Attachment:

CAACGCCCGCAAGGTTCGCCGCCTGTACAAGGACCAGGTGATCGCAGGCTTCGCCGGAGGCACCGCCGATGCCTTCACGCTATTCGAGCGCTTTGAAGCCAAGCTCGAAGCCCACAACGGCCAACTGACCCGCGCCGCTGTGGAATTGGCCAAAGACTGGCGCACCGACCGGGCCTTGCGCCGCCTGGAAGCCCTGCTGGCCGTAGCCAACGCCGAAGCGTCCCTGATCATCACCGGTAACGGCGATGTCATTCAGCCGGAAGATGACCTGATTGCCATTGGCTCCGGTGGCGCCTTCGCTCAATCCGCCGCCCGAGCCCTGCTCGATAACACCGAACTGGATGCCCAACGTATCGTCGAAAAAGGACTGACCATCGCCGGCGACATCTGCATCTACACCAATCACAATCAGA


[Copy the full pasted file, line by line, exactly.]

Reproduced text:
CAACGCCCGCAAGGTTCGCCGCCTGTACAAGGACCAGGTGATCGCAGGCTTCGCCGGAGGCACCGCCGATGCCTTCACGCTATTCGAGCGCTTTGAAGCCAAGCTCGAAGCCCACAACGGCCAACTGACCCGCGCCGCTGTGGAATTGGCCAAAGACTGGCGCACCGACCGGGCCTTGCGCCGCCTGGAAGCCCTGCTGGCCGTAGCCAACGCCGAAGCGTCCCTGATCATCACCGGTAACGGCGATGTCATTCAGCCGGAAGATGACCTGATTGCCATTGGCTCCGGTGGCGCCTTCGCTCAATCCGCCGCCCGAGCCCTGCTCGATAACACCGAACTGGATGCCCAACGTATCGTCGAAAAAGGACTGACCATCGCCGGCGACATCTGCATCTACACCAATCACAATCAGA